Lojic Technologies

Archive for April 2007

CFL Mercury Nightmare

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I came across a story on slashdot.org regarding one man’s “nightmare” from using a compact fluorescent lightbulb (CFL). I had no idea that CFL’s contained mercury! I did a little more research and found the following links:

CFL Bulbs Have One Hitch: Toxic Mercury
“But the bulbs contain small amounts of mercury, a neurotoxin, and the companies and federal government haven’t come up with effective ways to get Americans to recycle them.”

“Experts agree that it’s not easy for most people to recycle these bulbs. Even cities that have curbside recycling won’t take the bulbs. So people have to take them to a hazardous-waste collection day or a special facility.”

Exposure to Mercury From Fluorescent Light Bulbs
“The diagnosis was mercury poisoning, and an investigation of his environment disclosed that he had been exposed to mercury from broken fluorescent light bulbs.”

I also found some articles that attempted to minimize the risks of CFL’s, but they seemed to be primarily from companies that sell CFL’s. I would advise educating yourself on the pros/cons of CFL’s prior to using them.

While reading some of the articles, I came across Dimethylmercury (not in CFL’s). This nasty neurotoxin was responsible for killing a researcher who accidentally spilled a drop or two on her latex gloved hand! Absorbing a thousandth of a milliliter is fatal.

Written by Brian Adkins

April 30, 2007 at 11:46 pm

Posted in science

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Andy McKee

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Andy McKee is an amazing guitar player!

Here are some more videos

Written by Brian Adkins

April 25, 2007 at 12:49 am

Posted in entertainment, video

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(Firefox (Firefox (Firefox)))

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I was listening to Buzz Out Loud and Tom mentioned being able to run Firefox from within Firefox from within … 🙂

Copy and paste the following URL into the location bar in Firefox:

chrome://browser/content/browser.xul

Is that cool, or what?

Written by Brian Adkins

April 24, 2007 at 5:05 pm

Posted in internet

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Pandora.com

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Had lunch with Mike F. on Friday and he mentioned a site called Pandora.com. It’s a great free site for streaming audio. Did I mention it’s free? You can create a bunch of channels for different styles of music that you “seed” with a song or an artist. Then you can give a thumbs up or thumbs down to songs as they play, and it will learn about your likes and dislikes and attempt to play songs you like. It doesn’t learn quite as well as I would like, but for being free, it’s pretty handy, and it has already shown me a few songs that I really like that I probably wouldn’t have found without it.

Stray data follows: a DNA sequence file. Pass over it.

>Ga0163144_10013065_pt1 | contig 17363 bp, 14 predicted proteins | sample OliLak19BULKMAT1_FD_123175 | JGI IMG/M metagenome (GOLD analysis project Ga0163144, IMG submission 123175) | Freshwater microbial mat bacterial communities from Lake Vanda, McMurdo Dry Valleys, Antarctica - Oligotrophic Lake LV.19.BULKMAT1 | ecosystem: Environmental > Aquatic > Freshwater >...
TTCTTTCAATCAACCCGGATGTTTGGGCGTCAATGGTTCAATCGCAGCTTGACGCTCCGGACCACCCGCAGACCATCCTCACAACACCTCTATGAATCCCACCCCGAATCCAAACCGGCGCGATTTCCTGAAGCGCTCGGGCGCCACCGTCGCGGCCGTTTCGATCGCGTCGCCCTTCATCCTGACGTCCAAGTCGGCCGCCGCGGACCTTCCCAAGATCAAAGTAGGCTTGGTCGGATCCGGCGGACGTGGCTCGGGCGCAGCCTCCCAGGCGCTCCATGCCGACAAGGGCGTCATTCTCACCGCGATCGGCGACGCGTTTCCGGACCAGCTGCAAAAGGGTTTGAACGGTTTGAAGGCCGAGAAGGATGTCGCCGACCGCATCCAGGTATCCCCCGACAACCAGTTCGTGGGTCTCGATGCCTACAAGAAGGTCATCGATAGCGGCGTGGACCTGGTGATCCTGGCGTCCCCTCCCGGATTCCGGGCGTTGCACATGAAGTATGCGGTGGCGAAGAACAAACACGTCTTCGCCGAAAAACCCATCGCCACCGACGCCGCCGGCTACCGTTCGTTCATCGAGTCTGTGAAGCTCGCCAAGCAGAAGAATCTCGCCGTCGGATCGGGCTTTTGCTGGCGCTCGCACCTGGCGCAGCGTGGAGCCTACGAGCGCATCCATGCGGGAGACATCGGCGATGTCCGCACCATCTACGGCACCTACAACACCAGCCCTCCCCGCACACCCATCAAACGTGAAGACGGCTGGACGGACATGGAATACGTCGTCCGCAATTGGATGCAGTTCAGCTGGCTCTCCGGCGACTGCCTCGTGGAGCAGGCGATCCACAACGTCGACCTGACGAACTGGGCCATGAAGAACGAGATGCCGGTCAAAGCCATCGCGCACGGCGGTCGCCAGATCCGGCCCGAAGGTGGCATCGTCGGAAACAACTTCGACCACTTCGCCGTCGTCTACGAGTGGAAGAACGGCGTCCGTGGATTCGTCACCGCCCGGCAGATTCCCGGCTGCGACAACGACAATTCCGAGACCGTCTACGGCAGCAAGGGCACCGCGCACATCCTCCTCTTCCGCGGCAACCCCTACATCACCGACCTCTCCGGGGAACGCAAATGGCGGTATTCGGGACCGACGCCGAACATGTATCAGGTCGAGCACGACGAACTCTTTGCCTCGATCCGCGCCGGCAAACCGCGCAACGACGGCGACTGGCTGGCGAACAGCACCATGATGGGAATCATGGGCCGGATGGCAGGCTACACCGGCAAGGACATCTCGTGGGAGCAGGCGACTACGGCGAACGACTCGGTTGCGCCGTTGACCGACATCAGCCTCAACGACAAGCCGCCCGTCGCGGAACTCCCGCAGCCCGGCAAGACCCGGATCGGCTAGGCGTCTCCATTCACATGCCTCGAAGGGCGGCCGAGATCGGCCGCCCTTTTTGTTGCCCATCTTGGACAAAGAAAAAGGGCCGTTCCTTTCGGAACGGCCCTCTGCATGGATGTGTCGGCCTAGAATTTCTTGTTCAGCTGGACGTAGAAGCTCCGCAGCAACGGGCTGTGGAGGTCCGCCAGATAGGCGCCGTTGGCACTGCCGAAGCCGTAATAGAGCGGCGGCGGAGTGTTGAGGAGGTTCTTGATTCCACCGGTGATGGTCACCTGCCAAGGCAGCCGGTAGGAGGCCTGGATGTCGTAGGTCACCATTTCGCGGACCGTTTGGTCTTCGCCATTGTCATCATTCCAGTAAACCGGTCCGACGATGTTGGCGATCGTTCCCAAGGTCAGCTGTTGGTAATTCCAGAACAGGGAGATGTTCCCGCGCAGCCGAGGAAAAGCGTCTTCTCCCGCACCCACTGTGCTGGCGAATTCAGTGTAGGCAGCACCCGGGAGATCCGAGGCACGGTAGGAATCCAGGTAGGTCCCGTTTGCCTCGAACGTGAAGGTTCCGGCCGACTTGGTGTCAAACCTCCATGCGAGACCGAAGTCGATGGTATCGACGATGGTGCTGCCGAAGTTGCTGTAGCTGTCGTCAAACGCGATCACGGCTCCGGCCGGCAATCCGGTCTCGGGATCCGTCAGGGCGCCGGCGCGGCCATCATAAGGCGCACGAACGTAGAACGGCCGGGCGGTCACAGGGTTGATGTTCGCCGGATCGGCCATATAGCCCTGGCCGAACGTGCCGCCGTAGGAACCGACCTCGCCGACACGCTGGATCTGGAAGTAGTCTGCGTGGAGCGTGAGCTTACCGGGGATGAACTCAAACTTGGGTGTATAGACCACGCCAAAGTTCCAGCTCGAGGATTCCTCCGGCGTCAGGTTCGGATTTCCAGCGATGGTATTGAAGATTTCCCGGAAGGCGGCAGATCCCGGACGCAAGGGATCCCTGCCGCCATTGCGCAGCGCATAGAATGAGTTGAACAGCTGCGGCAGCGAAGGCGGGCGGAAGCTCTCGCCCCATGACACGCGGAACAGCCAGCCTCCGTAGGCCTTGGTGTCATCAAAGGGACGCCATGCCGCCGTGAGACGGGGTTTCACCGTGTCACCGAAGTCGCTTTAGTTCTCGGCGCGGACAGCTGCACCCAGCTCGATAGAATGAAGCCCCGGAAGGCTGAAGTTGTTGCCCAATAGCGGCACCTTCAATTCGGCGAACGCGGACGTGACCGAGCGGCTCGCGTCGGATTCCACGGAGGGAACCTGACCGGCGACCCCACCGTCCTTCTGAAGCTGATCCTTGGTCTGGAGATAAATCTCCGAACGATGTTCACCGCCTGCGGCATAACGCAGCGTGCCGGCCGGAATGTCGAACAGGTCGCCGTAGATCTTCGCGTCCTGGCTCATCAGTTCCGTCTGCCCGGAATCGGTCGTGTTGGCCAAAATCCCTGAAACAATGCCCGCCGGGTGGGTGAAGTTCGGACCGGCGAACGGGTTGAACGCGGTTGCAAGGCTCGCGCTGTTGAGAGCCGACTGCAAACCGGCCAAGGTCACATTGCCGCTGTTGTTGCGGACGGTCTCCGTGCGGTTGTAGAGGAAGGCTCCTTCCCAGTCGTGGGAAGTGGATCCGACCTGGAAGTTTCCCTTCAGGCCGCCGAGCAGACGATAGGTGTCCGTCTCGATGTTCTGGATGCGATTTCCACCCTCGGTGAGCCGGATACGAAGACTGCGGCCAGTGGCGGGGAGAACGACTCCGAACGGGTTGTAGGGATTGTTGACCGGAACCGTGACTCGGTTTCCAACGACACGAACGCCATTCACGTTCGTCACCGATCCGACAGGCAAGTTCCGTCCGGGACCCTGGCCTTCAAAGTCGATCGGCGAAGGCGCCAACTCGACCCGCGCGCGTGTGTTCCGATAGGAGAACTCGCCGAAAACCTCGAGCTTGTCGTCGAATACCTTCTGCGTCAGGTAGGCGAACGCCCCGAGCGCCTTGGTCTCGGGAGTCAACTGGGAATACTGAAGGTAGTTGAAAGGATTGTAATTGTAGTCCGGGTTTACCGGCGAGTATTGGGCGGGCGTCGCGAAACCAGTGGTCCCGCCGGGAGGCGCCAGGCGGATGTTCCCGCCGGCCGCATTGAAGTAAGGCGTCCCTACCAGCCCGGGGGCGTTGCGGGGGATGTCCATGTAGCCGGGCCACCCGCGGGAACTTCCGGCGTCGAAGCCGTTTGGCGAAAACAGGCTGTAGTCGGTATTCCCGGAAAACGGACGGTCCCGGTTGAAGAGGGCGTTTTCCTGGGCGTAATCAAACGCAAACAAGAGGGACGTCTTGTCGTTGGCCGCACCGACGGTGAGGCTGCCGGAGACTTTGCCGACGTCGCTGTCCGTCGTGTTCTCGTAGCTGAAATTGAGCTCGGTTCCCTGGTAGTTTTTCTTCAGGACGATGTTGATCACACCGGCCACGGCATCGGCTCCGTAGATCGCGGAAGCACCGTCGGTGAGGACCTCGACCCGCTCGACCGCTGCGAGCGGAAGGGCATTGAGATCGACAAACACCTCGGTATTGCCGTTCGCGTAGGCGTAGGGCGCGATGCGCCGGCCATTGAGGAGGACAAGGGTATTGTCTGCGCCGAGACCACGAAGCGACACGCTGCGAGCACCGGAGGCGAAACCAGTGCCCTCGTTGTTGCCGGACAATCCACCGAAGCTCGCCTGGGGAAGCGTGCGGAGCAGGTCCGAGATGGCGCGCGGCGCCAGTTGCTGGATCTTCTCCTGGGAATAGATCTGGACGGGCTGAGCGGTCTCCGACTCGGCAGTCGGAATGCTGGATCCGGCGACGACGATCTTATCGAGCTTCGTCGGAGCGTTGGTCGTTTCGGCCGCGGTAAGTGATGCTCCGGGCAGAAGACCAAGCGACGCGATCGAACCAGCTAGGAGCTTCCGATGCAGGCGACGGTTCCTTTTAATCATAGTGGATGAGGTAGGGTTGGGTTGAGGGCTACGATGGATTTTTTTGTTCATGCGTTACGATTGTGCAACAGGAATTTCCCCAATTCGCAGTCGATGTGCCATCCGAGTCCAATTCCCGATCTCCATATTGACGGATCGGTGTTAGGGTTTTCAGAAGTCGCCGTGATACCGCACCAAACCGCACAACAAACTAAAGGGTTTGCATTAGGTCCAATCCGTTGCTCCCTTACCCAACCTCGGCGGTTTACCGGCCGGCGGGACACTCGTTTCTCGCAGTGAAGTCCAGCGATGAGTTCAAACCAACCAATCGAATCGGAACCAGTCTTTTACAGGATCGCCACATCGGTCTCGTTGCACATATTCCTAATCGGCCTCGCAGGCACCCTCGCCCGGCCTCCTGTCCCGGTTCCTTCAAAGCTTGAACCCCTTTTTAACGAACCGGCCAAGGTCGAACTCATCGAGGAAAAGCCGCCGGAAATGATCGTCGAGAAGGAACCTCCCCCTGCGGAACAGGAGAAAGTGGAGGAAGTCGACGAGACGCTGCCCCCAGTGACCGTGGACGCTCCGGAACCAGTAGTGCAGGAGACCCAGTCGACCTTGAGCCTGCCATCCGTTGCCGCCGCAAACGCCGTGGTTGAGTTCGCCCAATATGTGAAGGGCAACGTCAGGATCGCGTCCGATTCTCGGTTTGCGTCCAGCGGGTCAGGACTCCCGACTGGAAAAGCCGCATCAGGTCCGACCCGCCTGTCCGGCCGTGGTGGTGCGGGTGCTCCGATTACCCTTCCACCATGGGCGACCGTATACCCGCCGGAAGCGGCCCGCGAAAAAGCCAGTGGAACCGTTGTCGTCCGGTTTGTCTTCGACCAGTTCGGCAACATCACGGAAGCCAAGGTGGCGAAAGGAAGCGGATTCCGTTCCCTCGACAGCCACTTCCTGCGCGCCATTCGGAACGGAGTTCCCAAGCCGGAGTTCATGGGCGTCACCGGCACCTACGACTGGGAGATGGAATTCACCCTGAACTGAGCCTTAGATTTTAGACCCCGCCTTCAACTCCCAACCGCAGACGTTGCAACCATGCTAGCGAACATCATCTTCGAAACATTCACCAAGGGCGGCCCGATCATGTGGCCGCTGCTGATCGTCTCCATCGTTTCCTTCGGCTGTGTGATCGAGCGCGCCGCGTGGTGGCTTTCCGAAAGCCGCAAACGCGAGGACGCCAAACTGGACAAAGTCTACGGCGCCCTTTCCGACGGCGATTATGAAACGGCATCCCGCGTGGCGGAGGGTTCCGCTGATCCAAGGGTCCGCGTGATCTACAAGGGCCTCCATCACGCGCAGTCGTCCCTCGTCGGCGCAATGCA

Get started here

Written by Brian Adkins

April 22, 2007 at 9:41 pm

Posted in entertainment

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anybots.com

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Ya gotta love robots 🙂 Trevor Blackwell, the founder and CEO of anybots, worked with Paul Graham on Viaweb which was a pioneering ASP using Lisp which eventually sold to Yahoo! for a nice sum and became Yahoo! Store. Very sharp guy, but I’m quite skeptical that a walking humanoid robot (technically a remotely operated machine since it won’t be autonomous) will be profitable. I hope it is.

Anybots announces the world’s first dynamically balancing walking humanoid robot.

Go to anybots.com for more info.

Written by Brian Adkins

April 22, 2007 at 9:35 pm

Posted in technology, video

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LibraryThing.com

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About five years ago, in an effort to organize my library and be able to share titles of interest with other people, I created a simple XML file to catalog my books. Using an XML file allowed me to easily transform the data to be displayed on a web page, but it was time consuming since I had to type everything in by hand, and over the years it stagnated and I stopped updating it. I recently thought I’d update the file, but before I got around to doing it, a friend of mine (Chip H.), mentioned LibraryThing.com, so I checked it out.

It was incredibly easy to use – just type in the ISBN (or other info such as title), and LibraryThing will grab the rest of the data from Amazon or the Library of Congress. Alternatively, you can buy an inexpensive bar code scanner and scan the bar code on a book to save a little typing. The price is free for 200 books or less, but I found it so useful, I signed up for a lifetime membership for $19. They say the lifetime membership is $25, but when you go to pay you’re given a choice of amounts, so I naturally picked the lowest one.

You can see a partial tag cloud of my books below. I haven’t spent much time tagging, but it will give you somewhat of an idea of the type of books I have. Click on one of the tags to see a list of my books with that tag:

The full tag cloud is: here

You can also rate & review books. I found it fascinating to see which of my books were most/least in common with other people on the site. They have over 170,000 users and 11 million books in the system, so you can get some pretty good statistics. I have 48 titles that no one else on the site has (or possibly wants 🙂 ).

They provide an export capability so you can obtain a tab-delimited text file or csv file, and there are a lot of other features that I haven’t tried out, but just the ability to import book data by typing an ISBN number was enough to get me hooked.

UPDATE: the site is listed as ‘beta’, but I haven’t experienced any issues until today. Andrea just gave me a list of 130 ISBN numbers, so I used the import facility to import them all. It worked fine, and Andrea was able to tag most of the imported books, but I just discovered that the public can’t view any of the imported books. I emailed LT; I’ll be interested in seeing how long it takes them to fix this bug.